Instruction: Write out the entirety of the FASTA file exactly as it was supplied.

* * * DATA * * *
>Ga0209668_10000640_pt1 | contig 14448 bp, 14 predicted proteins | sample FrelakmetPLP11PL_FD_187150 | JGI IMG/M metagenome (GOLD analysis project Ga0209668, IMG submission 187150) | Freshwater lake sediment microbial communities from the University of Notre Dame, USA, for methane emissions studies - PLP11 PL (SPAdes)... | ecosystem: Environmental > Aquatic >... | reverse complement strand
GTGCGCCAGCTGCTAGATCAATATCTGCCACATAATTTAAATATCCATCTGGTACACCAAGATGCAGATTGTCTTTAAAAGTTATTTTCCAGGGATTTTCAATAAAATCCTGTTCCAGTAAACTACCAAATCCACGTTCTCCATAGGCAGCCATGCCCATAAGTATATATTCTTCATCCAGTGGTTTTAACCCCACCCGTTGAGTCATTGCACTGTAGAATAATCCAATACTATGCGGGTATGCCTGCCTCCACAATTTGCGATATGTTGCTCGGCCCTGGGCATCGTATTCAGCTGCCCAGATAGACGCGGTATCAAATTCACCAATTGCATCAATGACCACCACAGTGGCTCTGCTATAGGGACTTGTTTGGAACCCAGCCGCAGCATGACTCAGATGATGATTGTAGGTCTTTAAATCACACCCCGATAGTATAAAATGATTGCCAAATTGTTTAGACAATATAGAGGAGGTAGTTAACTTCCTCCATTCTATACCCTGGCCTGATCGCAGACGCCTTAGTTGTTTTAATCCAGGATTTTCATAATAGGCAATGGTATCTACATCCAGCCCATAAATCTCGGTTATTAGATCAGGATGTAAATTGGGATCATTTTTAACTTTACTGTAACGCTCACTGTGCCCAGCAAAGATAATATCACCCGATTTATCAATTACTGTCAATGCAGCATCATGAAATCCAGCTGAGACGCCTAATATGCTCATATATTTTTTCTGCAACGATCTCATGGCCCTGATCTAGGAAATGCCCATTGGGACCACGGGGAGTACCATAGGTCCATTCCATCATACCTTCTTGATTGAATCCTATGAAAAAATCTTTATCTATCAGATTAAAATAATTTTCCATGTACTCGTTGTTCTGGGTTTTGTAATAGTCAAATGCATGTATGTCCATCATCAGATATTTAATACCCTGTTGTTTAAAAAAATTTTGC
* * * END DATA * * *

>Ga0209668_10000640_pt1 | contig 14448 bp, 14 predicted proteins | sample FrelakmetPLP11PL_FD_187150 | JGI IMG/M metagenome (GOLD analysis project Ga0209668, IMG submission 187150) | Freshwater lake sediment microbial communities from the University of Notre Dame, USA, for methane emissions studies - PLP11 PL (SPAdes)... | ecosystem: Environmental > Aquatic >... | reverse complement strand
GTGCGCCAGCTGCTAGATCAATATCTGCCACATAATTTAAATATCCATCTGGTACACCAAGATGCAGATTGTCTTTAAAAGTTATTTTCCAGGGATTTTCAATAAAATCCTGTTCCAGTAAACTACCAAATCCACGTTCTCCATAGGCAGCCATGCCCATAAGTATATATTCTTCATCCAGTGGTTTTAACCCCACCCGTTGAGTCATTGCACTGTAGAATAATCCAATACTATGCGGGTATGCCTGCCTCCACAATTTGCGATATGTTGCTCGGCCCTGGGCATCGTATTCAGCTGCCCAGATAGACGCGGTATCAAATTCACCAATTGCATCAATGACCACCACAGTGGCTCTGCTATAGGGACTTGTTTGGAACCCAGCCGCAGCATGACTCAGATGATGATTGTAGGTCTTTAAATCACACCCCGATAGTATAAAATGATTGCCAAATTGTTTAGACAATATAGAGGAGGTAGTTAACTTCCTCCATTCTATACCCTGGCCTGATCGCAGACGCCTTAGTTGTTTTAATCCAGGATTTTCATAATAGGCAATGGTATCTACATCCAGCCCATAAATCTCGGTTATTAGATCAGGATGTAAATTGGGATCATTTTTAACTTTACTGTAACGCTCACTGTGCCCAGCAAAGATAATATCACCCGATTTATCAATTACTGTCAATGCAGCATCATGAAATCCAGCTGAGACGCCTAATATGCTCATATATTTTTTCTGCAACGATCTCATGGCCCTGATCTAGGAAATGCCCATTGGGACCACGGGGAGTACCATAGGTCCATTCCATCATACCTTCTTGATTGAATCCTATGAAAAAATCTTTATCTATCAGATTAAAATAATTTTCCATGTACTCGTTGTTCTGGGTTTTGTAATAGTCAAATGCATGTATGTCCATCATCAGATATTTAATACCCTGTTGTTTAAAAAAATTTTGC